The study design employed was relatively complex but reflects what might reasonably be expected to occur in a practice setting (i.e. if the first tactic fails to halt purring then try another tactic). This design complicates the statistical analysis as a simple chi-squared or Fisher's exact test cannot be used when tests are repeated on the same cat although these tests could be used to analyse the first attempts. Randomisation should ensure that any cats that spontaneously stopped purring, or cats that had an increased likelihood of stopping, were equally distributed among the three intervention groups. In an ideal world this trial would have used a negative control in order to establish the rate of spontaneous cessation of purring, but this was not one of the hypotheses of this study. It was not feasible to blind this trial but it is reasonable to assume that the investigator had no particular reason to favour a particular intervention. The fact that this was performed by a single veterinary surgeon in a single practice may reduce the external validity of the results, although it also ensures that the influence of operator or environmental variation on the outcomes was less than in a multi-centred study. The study was designed to minimise the bias that might occur due to a particular intervention being used more as a second or third attempt to stop purring. Figure 2 shows that each of the tactics was used first on an equal number of occasions. However, due to the different efficacies of the tactics there is some variation in the number of times each tactic was used as a second or third intervention, and inevitably a more successful intervention will end up being tested more frequently than a less effective one. It is also possible that there were other factors associated with the use of the interventions, that were not recorded, that could have accounted for the differences in their efficacy. For example, if the amount of handling or the type of handling was consistently different for each intervention this may be the explanation for the difference between interventions. Similarly the choice of the aerosol used may be important. The hypothesis was based on the possible aversion to the use of any ethanol-based aerosol but it cannot be discounted that the active ingredient (a pheromone in this case) may have been responsible for the effect observed.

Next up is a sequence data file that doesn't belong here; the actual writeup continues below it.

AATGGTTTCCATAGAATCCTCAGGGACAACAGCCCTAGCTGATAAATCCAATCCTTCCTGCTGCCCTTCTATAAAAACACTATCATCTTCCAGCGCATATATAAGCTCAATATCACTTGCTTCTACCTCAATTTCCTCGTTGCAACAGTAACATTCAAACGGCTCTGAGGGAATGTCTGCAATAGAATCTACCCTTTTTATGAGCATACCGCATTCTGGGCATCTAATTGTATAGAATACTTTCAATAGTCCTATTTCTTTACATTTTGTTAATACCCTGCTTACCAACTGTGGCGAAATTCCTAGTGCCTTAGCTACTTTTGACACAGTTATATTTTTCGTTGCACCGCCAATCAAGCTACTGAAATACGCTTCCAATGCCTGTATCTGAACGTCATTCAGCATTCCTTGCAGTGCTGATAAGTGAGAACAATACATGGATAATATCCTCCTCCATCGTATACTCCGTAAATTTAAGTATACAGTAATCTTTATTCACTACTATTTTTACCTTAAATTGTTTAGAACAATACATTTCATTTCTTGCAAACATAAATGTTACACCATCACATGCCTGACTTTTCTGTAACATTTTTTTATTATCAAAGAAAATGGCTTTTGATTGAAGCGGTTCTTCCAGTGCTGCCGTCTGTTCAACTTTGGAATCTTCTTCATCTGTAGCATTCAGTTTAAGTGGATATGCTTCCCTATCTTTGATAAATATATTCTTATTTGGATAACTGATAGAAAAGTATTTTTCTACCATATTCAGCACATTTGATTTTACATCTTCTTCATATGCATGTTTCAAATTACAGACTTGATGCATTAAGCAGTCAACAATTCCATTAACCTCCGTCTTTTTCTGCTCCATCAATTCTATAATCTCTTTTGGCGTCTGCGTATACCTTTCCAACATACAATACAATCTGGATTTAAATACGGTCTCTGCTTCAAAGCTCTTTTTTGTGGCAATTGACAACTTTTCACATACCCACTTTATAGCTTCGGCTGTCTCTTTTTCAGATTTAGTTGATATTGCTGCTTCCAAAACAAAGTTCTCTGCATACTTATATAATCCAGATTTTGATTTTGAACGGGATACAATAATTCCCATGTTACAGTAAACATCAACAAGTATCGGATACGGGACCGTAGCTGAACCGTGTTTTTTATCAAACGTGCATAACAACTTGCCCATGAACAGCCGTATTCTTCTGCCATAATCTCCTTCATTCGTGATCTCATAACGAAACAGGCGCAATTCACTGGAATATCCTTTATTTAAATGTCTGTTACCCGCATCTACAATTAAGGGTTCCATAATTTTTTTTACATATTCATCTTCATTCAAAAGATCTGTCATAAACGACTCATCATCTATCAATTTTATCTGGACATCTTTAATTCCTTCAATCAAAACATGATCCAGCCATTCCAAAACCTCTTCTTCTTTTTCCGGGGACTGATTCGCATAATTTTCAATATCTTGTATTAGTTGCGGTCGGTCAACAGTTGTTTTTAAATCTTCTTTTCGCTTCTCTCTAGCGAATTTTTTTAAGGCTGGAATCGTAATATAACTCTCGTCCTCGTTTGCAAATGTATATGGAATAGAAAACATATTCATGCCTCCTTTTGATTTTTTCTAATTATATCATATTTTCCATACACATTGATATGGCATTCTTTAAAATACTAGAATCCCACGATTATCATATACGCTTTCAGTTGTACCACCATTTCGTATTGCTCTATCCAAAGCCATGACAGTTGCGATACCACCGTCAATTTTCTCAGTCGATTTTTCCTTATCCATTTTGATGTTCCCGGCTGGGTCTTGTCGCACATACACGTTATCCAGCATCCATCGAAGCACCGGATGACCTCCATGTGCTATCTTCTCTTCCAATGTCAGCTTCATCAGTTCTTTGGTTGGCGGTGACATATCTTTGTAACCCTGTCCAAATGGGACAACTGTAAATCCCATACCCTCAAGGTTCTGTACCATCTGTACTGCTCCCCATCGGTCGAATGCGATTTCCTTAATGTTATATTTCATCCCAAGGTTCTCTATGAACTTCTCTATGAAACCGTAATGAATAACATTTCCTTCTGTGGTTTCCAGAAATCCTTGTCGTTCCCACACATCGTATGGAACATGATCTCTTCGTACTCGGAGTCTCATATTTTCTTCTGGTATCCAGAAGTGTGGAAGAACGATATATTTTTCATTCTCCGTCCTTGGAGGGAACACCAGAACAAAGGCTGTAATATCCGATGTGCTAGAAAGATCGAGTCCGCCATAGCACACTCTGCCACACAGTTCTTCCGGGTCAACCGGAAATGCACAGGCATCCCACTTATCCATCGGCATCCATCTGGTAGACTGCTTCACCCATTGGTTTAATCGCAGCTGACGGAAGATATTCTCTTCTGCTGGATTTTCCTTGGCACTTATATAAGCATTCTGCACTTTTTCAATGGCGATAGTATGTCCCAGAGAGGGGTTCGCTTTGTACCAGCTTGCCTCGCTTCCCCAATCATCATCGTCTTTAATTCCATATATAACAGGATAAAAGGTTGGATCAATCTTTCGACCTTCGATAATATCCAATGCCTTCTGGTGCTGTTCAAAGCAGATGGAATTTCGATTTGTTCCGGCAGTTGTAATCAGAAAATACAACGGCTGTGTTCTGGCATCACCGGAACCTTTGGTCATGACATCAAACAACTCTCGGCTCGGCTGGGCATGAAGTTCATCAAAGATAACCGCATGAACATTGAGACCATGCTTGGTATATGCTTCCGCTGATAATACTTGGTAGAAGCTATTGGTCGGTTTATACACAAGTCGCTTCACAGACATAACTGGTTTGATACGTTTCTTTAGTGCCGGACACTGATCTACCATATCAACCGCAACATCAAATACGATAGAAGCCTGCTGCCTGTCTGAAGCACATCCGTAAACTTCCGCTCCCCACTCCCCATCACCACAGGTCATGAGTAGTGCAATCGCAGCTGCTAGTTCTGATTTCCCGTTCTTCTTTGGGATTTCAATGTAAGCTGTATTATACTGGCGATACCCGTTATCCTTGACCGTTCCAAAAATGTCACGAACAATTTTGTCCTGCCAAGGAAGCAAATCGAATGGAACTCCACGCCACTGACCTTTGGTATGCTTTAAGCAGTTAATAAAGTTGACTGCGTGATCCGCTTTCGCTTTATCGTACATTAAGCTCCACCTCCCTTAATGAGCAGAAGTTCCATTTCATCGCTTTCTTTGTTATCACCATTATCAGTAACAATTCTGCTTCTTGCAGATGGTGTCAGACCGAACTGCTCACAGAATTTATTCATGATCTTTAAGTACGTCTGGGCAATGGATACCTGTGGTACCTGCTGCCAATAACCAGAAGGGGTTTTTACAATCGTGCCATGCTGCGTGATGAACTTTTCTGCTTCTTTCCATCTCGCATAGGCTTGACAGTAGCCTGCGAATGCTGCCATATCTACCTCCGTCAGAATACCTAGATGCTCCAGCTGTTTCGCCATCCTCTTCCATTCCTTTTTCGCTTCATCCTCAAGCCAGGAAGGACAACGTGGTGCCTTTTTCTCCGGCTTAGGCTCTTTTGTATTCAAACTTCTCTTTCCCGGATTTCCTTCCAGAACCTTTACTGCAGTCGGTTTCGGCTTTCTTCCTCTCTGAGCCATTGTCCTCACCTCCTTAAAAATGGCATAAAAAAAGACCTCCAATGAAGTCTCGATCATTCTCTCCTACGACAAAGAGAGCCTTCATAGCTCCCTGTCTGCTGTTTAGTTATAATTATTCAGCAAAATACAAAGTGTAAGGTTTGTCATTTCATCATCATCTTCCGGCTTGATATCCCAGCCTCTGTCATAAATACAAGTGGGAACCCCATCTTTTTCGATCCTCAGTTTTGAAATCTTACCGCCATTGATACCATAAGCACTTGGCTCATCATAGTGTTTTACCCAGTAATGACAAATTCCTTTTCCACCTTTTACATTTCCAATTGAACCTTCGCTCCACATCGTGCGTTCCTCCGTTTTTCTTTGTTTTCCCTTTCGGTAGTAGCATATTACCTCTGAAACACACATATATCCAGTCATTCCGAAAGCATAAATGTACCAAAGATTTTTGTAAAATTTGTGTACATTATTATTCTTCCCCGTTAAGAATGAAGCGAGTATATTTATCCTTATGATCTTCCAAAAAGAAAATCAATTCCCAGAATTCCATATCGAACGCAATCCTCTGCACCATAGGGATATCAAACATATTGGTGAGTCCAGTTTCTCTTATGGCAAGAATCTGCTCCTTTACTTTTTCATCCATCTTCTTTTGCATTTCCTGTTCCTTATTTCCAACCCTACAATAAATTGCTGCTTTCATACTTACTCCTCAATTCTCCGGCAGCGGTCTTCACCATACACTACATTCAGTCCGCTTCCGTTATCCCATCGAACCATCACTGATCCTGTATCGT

The overall success rate in stopping purring in cats using one or more of the tactics under test was 93% (28 of 30). The most successful tactic was to hold the cat fairly close to a running tap which was successful in 17 of 21 of cats (81%) compared to use of the aerosol in 9 of 18 (50%) or blowing in 2 of 14 (14%). The statistical analysis of the first interventions attempted showed that the differences between the success rates were significant but did not show that the use of the tap was statistically significantly different from the use of the aerosol. There is no clear evidence that the use of other tactics previous to a successful intervention had any effect on the outcome (Fig 3) as the success rates broken down by attempt number appear similar for each tactic for each of the attempt sequence numbers and in a binary logistic model there was no statistically significant effect associated with attempt number. This analysis also enabled an investigation for the statistical significance of the individual interventions and showed that proximity to a running tap was significantly different to blowing at the ear (P = 0 · 001) but not significantly different to use of an aerosol (P = 0 · 057, a possibility of this result occurring by chance of 1:18). The inclusion of more cats in the trial would have resolved this uncertainty. It is unclear why a running tap works, and it has also not been established whether this has any negative consequences. It is possible that cats find the sound and sense of a running tap distracting, perhaps because of their acute sense of hearing or possibly because of a dislike of running water observed in most breeds and individuals. There does not appear to be a good explanation as to why the sound of a running tap should be more effective than blowing at the ear, or proximity to an ethanol-based aerosol spray. If it is just the sound of running water then a sound recording played to the cat might be equally effective as the real thing. This supposition would need to be tested in a further study, but if it were effective this could perhaps be incorporated into a “smart phone” application for veterinarians.
Heart disease is common in cats and it can be a diagnosis that is difficult to make with certainty (Stepien 1998). In contrast to dogs, many healthy cats have heart murmurs on auscultation (Cote et al. 2004, Wagner et al. 2010). Furthermore, cats with heart disease or even heart failure may have no discernible heart murmurs (Ferasin et al. 2009, Paige 2009, Smith & Dukes-McEwan 2012). In the face of this some clinicians might be tempted to ignore auscultation when a cat is presented for examination if it is purring. This would, however, be unwise as auscultation should enable the examiner to assess and establish clinical parameters such as heart rate and to identify amongst others the presence or absence of dysrhythmias, gallop sounds and the respiratory sounds. The study presented here shows that running a tap nearby, or failing that, spraying an ethanol-based aerosol onto the examination table near to the animal will induce most cats to stop purring for a sufficient time period to enable the clinician to perform a satisfactory auscultation on that animal and that this should be successful in 9 of 10 cats.
Conflict of interest
None of the authors of this article has a financial or personal relationship with other people or organisations that could inappropriately influence or bias the content of the paper.